I personally love Feminist Historical Fiction – I trust the publisher as it’s one I’ve become fond of in recent years, whilst I adore finding strong female stories in #HistFic which are rooted in living histories and the persons who lived stories so incredible they are honoured in fiction. Definitely a good fit for me. Also, I never studied the Vietnam War in school – I had the memories of the era and generation from both my parents and my grandparents who openly discussed what was going on during those times but I never personally read or researched it myself. (with the exception of the Non-Fiction release ‘Those Who Remain’)

What captured me the most is the ‘coming to conscience’ moment for Judy and the choices she was facing which may or may not have correlated well with her military family.

Felt like the kind of dramatic story I would appreciate which is why I choose to read this title at the end of Summer in-line for celebrating it’s publication!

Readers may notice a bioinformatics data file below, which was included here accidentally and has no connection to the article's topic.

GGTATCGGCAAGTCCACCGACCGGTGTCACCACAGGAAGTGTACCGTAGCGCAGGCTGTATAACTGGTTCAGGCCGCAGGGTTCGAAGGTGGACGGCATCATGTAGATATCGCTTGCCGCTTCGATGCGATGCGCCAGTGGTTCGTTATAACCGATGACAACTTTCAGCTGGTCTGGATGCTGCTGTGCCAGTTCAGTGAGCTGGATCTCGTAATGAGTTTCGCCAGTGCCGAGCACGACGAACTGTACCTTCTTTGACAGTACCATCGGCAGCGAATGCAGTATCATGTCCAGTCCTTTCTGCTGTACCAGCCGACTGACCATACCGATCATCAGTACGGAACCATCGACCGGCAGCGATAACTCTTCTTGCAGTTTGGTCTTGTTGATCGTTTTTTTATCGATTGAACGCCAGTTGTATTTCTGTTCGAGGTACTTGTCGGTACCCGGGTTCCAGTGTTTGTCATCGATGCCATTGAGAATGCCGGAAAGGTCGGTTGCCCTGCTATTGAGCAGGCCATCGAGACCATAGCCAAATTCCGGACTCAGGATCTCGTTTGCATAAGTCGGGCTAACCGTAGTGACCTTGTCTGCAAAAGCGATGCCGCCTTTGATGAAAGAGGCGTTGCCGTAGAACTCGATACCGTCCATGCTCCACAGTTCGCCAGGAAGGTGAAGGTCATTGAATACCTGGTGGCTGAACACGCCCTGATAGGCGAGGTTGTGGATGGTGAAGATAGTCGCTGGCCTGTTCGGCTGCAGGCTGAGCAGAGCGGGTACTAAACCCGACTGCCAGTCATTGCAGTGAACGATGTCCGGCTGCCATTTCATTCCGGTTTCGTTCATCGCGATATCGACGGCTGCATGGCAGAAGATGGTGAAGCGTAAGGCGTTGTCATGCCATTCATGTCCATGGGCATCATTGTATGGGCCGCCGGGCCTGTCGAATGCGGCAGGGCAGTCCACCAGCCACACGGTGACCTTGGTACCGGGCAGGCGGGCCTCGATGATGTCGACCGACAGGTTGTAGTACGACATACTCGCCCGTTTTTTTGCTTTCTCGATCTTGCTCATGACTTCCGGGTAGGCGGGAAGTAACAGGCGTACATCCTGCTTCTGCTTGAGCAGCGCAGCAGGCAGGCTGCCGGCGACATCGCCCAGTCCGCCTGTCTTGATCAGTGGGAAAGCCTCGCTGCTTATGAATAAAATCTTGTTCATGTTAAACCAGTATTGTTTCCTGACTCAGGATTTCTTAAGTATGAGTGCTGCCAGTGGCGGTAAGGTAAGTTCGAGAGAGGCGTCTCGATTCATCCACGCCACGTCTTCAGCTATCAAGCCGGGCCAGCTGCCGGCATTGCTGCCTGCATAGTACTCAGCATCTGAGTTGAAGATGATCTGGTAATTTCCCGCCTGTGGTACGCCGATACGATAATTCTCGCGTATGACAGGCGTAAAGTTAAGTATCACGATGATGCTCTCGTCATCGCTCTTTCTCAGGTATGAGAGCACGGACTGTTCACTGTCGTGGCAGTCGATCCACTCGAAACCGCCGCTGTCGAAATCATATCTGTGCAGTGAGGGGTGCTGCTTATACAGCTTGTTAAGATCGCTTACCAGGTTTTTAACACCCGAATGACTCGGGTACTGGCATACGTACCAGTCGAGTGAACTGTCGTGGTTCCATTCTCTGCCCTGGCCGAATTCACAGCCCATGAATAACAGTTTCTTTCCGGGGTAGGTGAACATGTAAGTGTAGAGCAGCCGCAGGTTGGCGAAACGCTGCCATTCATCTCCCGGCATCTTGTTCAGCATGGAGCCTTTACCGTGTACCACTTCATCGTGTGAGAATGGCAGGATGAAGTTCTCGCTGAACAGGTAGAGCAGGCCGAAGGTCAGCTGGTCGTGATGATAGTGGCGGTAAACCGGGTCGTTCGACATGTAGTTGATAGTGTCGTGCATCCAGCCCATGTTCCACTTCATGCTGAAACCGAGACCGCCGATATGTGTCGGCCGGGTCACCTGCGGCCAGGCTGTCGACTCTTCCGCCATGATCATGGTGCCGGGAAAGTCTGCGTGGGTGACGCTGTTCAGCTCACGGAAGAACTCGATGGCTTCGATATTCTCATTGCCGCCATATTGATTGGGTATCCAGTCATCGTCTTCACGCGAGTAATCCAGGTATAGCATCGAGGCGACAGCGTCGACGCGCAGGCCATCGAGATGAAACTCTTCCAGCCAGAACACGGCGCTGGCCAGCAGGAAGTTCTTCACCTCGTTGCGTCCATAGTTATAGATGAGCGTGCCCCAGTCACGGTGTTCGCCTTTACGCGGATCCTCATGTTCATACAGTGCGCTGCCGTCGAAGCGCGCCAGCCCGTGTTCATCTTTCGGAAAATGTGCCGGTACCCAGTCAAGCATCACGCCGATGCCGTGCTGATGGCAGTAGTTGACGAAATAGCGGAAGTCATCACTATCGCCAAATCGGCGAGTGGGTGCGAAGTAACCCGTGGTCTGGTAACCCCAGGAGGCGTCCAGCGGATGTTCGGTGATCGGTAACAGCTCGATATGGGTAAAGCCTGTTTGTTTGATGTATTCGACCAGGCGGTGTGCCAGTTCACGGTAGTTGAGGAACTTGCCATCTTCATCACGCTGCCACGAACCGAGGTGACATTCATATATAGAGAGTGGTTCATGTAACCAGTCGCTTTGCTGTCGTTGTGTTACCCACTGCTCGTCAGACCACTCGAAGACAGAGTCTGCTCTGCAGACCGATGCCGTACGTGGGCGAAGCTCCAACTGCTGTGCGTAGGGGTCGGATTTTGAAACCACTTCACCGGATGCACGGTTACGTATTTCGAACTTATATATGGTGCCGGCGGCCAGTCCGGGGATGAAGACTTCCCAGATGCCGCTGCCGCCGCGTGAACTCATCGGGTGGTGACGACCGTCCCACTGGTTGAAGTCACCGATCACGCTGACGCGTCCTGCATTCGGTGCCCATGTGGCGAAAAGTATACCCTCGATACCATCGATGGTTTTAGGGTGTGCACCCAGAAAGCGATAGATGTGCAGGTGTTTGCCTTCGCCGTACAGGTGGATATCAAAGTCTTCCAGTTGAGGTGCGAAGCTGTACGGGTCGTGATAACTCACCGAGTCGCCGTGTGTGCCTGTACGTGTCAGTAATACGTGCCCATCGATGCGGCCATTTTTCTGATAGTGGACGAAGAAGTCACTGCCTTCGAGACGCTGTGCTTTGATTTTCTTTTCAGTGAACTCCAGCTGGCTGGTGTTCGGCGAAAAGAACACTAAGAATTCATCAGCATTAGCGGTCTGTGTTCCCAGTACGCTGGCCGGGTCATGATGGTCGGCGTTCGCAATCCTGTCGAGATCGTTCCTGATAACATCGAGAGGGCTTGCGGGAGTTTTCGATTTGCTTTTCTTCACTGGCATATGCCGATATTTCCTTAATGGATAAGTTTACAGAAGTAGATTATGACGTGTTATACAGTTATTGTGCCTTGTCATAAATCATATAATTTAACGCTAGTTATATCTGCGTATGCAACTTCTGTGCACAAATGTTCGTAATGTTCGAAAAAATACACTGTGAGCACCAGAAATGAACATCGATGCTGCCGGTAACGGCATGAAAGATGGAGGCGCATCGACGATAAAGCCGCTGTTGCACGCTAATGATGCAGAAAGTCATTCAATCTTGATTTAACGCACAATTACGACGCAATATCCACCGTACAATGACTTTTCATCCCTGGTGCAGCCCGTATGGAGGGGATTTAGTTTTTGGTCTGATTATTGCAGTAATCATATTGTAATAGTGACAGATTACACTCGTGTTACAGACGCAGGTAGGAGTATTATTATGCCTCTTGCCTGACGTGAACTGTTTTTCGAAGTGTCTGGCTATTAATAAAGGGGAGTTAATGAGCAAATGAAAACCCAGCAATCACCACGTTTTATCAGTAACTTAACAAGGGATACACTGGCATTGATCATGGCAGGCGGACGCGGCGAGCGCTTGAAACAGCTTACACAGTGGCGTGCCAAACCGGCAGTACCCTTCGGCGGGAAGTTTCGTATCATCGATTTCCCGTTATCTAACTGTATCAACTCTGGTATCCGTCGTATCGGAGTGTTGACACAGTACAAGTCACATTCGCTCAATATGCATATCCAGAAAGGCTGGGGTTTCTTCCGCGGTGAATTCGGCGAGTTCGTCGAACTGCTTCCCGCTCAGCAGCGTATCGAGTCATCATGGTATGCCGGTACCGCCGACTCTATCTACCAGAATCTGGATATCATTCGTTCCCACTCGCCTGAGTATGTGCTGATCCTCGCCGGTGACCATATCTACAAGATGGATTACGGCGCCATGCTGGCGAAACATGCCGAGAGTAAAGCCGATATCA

A side note about why I classified this as Historical Fiction rather than Contemporary – as I generally consider works post-1945 as being strictly ‘Contemporary’ but there are a few random exceptions to this particular self-driven ruling in regards to classifications of the stories I am reading on my blog. ‘The Fourteenth of September’ felt to me to be a brilliantly conceived and conceptionalised ‘time capsule’ of a particularly inclusive period of turbulence in American History – thereby, giving me a decided impression of a) a drama back-lit by a war everyone & their cousin has heard about irregardless of which decade/century of birth b) the particular mannerisms of the inclusivity of the story and c) although I am technically a close-cousin in years to the age of Judy, I feel like this was a firm step ‘back’ from whence I entered the world. Thereby, classifying this as ‘Feminist Historical Fiction’ because for me, it was a full generation behind me even if technically that is not theoretically accurate if you go by the fact I’m a GenX girl! (laughs)

IF your a regular reader of my blog, I won’t have to explain to you about my penchant for *Feminist Historical Fiction*, however, if your visiting with me through this review for the first time, you might want to give a nod of a glimpse into my archive for this niche of fiction I love discovering! Likewise, I have a few upcoming ruminations I’ll be sharing with you – the first of which will be ‘The Lost Queen’ by Signe Pike!